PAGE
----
China Expands Technology Export Controls: Fighting back on TikTok and Putting Your R&D at Risk
On August 28, 2020, China took its own swing in the fight over TikTok. The blow, however, may land right in the middle of U.S.-China technology research, collaboration, and innovation. New export regulations may require licenses from the Chinese government before researchers in China may share their technological advances with colleagues, counterparts, or customers in the United States.
On August 28, 2020, the Ministry of Commerce (MOFCOM) and the Ministry of Science and Technology published a new rule revising Chinese export controls on technology, called the Catalogue of Export-Prohibited and Export-Restricted Technologies of China, which was last revised in 2008. The purported purpose of the rule change is to promote technological advancement and safeguard the national economic security.
However, the major effect of the rule is that any U.S. suitor looking to buy TikTok may need to apply for a license to acquire the social media app’s secret sauce, the algorithm that drives viewers to consume more and more content on the platform.
The update consists in the addition of 23 export-restricted technology items to the Catalogue, including the following key emerging technologies:
3D Printing Technology
Aerial drones related technology
Efficient detection technology
Information defense technology
Basic software security enhancement technology
Space remote sensing image acquisition technology
Virtually, all transfers of technology outside of China must comply with the new rule. Therefore, sales of business and assets that including technology by a Chinese seller to a foreign buyer may be considered as a “technology export” subject to restrictions. In that light, it appears the new regulation may give Beijing a say in any potential sale of TikTok’s U.S. operations by ByteDance, which likely now require prior approval under the new rule.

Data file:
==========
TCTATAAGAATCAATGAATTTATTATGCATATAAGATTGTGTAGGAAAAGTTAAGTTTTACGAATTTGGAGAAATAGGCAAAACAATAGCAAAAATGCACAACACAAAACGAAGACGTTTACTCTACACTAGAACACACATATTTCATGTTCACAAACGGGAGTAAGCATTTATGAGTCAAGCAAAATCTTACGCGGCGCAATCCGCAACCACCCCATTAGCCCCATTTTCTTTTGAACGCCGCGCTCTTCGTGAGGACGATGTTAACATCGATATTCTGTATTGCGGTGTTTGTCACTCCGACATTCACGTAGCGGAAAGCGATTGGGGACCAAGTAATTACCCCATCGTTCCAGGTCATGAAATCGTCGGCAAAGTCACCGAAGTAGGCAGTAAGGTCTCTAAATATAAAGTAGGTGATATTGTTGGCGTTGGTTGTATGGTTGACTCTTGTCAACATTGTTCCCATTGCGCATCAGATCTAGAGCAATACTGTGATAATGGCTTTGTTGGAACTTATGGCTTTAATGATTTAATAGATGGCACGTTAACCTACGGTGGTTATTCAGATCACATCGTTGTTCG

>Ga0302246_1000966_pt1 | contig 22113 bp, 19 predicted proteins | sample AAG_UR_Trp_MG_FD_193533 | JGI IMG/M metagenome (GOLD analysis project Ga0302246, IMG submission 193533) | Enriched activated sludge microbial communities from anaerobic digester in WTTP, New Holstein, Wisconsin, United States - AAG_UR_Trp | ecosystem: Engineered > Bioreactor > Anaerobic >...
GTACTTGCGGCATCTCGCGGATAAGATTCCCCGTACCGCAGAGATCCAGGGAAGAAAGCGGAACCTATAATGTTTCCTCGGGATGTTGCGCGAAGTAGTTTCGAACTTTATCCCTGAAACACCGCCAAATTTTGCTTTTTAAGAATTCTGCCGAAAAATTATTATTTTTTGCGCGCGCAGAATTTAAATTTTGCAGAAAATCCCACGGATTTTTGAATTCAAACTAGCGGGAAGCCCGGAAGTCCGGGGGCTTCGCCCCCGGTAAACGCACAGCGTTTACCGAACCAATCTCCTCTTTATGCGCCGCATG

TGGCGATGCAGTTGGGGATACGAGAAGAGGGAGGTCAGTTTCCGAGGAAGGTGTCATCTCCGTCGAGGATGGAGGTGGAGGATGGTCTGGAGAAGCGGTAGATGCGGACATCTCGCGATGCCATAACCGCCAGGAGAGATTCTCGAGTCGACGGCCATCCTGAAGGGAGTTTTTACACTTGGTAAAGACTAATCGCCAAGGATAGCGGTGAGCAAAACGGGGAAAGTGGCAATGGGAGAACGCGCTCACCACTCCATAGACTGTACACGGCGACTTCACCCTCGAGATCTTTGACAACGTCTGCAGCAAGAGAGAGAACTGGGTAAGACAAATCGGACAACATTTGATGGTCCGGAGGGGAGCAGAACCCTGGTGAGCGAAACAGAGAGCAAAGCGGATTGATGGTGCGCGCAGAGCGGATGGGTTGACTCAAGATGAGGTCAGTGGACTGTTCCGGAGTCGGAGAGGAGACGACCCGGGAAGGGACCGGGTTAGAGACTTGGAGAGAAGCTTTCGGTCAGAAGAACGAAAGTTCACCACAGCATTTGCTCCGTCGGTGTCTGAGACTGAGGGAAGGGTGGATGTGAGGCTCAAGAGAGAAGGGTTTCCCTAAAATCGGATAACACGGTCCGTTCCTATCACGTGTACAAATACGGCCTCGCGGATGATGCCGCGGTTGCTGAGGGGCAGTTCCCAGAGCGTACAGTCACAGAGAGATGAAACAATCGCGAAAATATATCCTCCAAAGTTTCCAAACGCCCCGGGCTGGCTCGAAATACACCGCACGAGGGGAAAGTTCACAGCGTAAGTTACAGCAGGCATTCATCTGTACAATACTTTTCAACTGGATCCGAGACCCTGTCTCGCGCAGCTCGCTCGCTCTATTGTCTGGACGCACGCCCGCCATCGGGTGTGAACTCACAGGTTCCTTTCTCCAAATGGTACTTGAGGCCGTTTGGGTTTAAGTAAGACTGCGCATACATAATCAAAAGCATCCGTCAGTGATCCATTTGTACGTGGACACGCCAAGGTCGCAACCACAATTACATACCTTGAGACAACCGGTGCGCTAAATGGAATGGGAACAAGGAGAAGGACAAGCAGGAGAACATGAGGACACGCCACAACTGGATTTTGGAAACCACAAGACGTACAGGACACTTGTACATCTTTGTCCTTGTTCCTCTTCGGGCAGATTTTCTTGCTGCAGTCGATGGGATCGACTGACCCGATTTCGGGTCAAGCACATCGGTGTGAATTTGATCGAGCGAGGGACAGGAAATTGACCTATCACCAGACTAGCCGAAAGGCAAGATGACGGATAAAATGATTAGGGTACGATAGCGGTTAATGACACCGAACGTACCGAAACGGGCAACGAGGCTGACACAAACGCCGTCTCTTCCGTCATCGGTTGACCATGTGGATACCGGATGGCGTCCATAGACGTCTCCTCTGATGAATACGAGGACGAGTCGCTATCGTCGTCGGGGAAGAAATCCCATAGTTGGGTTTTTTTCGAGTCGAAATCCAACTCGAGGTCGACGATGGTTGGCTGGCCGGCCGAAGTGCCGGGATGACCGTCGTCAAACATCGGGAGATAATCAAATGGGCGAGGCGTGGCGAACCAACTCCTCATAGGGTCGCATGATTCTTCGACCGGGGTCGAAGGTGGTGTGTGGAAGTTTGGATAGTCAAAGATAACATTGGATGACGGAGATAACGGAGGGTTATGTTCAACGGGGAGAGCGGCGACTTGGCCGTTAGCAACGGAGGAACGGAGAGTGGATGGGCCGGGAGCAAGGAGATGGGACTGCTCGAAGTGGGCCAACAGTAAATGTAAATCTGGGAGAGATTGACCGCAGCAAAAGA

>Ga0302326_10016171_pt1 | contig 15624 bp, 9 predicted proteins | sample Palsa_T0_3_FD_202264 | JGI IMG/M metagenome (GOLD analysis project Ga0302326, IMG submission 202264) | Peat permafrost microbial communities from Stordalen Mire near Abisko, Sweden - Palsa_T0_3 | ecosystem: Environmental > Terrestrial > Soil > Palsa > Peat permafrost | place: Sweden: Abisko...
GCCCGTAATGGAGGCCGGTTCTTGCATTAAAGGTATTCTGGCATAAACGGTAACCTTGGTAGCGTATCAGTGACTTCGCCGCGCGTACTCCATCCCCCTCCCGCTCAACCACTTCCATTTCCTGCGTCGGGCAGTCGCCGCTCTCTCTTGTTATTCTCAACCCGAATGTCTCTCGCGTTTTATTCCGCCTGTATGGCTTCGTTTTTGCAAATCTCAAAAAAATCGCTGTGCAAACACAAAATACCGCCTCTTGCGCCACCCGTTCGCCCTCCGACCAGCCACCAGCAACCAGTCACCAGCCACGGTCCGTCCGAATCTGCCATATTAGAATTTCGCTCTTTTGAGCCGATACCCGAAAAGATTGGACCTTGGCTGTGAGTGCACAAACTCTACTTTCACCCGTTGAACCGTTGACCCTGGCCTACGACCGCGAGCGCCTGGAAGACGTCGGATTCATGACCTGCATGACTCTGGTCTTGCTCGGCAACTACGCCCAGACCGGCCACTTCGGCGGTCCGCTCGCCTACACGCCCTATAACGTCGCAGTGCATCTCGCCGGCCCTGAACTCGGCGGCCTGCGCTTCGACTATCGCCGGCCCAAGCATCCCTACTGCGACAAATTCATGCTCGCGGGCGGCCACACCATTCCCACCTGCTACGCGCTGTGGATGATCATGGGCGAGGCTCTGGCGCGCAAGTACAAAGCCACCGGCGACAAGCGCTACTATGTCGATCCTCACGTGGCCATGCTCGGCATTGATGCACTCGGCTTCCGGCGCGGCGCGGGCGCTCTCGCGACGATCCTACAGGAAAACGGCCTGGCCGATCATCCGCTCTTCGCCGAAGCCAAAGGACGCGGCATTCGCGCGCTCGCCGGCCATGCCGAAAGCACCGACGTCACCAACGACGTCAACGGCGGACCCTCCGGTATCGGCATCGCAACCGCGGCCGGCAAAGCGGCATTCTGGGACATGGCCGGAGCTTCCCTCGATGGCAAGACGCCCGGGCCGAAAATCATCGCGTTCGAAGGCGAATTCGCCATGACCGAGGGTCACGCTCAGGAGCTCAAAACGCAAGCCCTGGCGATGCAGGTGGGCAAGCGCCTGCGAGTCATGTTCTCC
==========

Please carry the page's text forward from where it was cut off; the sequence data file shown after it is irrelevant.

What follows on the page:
While it appears to have been aimed squarely at the potential TikTok sale, the rule may affect technology sharing between Chinese researchers and their U.S. colleagues. Because new agreements to share technology developed in China will require government authorization, the regulations may slow collaborative developments between the two countries.
Under the new rules, prospective exporters will be required to submit a license application to the provincial level commerce department before any substantive negotiations with foreign parties. The authorities will approve or deny a license application within 30 working days of receipt.
Where an application is approved, the authorities will issue a “letter of intent for technology export licensing.” The applicant may only engage in substantive discussion or sign technology export contracts with foreign parties after it has obtained that letter of intent.
Once the applicant has concluded a contract to export its technology, the exporter will be required to submit the following documents to the authorities in order to obtain the export license:
The letter of intent for technology export licensing;
A copy of the technology export contract;
The list of technological materials to be exported; and
Documents showing the legal status of both parties.
The licensing authority will review the submission and grant or deny a license within 15 working days or receipt.
The Follow Through
Exporters and importers of technology from China should assess whether the expanded rule will impact any ongoing or upcoming ventures in which technology may move from China to the United States or elsewhere.
Complicating things further, the broadly-written regulations may, in practice, vary in how they are implemented depending on which provincial authorities are administering the controls and licensing.